The travels continue in the UK travel blog

postal services

Segontium Roman Fort

walk back to town

menai Strait

Mt Snowdonia

low tide

garden cafe

some intersting architecture


today was warm so for the first time I wore my sandals. Wearing my boots, bought for when it was rainy and slippery haven't been so good when the weather has been warmish. Hate hot feet! Today I decided to walk to places that I still wanted to see.

First stop Maritime Museum. Closed. No signs about open shit or hours of operation. Later in the day I was told it was run by volunteers. The driving force had died, and the rest couldn't keep it going.

So off to the next stop on the other side of town up some fairly steep hills. I had gone a fair way and wondered if I was on the right track. after Id asked one person, who was a visitor too(!!) a woman called from the other side of the street 'Are you lost?' I dint have far to go. I did wonder if in other circumstances she might be seen as nosy! But I appreciated her helpfulness.

a variation on postal services. not a bike or motorbike but a van is parked at the beginning of the street and a pushcart taken out and loaded up with mail; up one side down the other then back to the van.

On to the Roman Fort and museum.

A good day today!! Not! The fort remains were still there with two boards giving brief information. But guess what; the museum was closed for refurbishing!

Next stop a 40 minute boat trip up to where the Menai Strait goes into the Irish Sea.

While it was sunny and warm Mt Snowdon (or Snowdonia?) was obscured by cloud. Doesn't bode well for tomorrow when rain is forecast and Im going on the Steam train up towards the summit!

There were stories and information on the way. A couple of these: The area where before myxomatotus 100,000 rabbits were caught each year. The Lord who fired off dud cannon rounds at a certain time each day, but once accidently (he had had a bit to drink)and hit the sails of a passing schooner.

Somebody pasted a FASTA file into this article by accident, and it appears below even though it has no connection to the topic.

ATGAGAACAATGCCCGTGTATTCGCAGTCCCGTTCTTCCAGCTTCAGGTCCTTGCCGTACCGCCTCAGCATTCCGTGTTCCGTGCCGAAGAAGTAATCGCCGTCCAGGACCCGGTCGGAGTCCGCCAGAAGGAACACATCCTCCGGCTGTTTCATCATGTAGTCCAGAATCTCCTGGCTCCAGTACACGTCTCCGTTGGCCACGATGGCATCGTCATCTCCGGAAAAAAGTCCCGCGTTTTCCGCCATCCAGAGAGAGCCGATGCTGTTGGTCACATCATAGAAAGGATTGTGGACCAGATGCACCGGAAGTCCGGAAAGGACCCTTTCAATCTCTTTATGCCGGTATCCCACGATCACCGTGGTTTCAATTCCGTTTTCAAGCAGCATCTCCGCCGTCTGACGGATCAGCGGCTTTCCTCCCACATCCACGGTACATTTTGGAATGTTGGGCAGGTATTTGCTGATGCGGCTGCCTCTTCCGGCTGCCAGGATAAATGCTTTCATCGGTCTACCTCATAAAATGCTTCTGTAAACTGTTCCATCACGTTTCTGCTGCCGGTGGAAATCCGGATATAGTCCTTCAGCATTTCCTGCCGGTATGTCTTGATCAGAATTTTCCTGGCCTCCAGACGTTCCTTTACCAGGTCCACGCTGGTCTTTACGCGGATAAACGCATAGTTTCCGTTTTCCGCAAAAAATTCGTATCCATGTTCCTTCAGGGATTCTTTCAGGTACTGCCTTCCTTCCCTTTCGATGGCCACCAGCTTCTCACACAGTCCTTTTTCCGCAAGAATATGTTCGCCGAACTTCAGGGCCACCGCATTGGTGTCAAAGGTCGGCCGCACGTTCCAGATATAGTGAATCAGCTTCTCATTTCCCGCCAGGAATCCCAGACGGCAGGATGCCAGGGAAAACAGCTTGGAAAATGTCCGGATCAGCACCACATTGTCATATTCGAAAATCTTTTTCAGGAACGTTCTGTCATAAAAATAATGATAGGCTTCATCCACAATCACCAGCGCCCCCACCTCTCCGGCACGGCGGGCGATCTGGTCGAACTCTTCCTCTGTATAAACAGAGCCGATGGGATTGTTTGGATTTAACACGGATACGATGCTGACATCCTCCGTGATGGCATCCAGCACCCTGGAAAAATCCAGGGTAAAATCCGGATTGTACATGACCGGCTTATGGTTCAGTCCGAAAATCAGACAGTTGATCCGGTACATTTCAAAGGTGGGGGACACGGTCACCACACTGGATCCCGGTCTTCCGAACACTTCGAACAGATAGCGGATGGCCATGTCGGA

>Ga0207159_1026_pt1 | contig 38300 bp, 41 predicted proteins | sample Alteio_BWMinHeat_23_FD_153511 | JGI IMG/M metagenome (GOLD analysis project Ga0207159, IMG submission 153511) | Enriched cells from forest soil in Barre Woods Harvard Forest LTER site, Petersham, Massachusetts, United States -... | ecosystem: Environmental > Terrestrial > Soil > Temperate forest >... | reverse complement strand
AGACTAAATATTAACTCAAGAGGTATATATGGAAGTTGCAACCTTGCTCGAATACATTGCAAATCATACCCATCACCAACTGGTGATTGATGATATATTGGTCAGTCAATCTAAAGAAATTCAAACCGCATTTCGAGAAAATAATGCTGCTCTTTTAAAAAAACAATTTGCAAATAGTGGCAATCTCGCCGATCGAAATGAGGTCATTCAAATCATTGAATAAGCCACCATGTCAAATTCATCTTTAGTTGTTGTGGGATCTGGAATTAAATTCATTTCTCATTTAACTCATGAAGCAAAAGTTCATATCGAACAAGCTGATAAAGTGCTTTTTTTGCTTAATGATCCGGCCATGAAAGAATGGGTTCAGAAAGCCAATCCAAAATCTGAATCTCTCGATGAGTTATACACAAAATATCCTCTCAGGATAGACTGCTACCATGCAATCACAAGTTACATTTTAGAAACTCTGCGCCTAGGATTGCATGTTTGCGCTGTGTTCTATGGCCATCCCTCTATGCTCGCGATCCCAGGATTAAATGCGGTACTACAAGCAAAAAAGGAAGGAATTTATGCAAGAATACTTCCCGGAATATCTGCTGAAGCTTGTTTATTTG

On a more sober note, this area was made rich by slate mines and some copper. 1000 men worked in one of the big mines. Some of these came from further away, so worked a version of 'fly in fly out'. They walked, and probably didn't have as much out time as now. I asked what the main income for the area was now. Tourism. Which means the area is pretty depressed. It explained why the only jobs I saw advertised were volunteer ones. "get work experience and learn skills wile you help others". I wonder how many actually get work, experience or not.

The news has had a headline about "High Street" businesses complaining that the second hand shops are skewing business and Now there's a topic for debate. I think its very different but reminds me of Fremantle councils dilemma. Notre Dame university owns most of the south west section of Fremantle. they don't pay council rates because they are a church (therefore charitable?) institution, so Fremantle's income is massively reduced. So where should the line be drawn?

There is a tidal variation which causes some problems. In this marina it is solved by having these gates. You just don't leave until the tide comes in and the gates are lowered.

Then a coffee and Dutch crepes in a lovely garden. When

I went in the front was full, inside the café nearly so but a few seats out the back. When I finished the back was empty so I felt OK taking a photo.

and a bit more walking.

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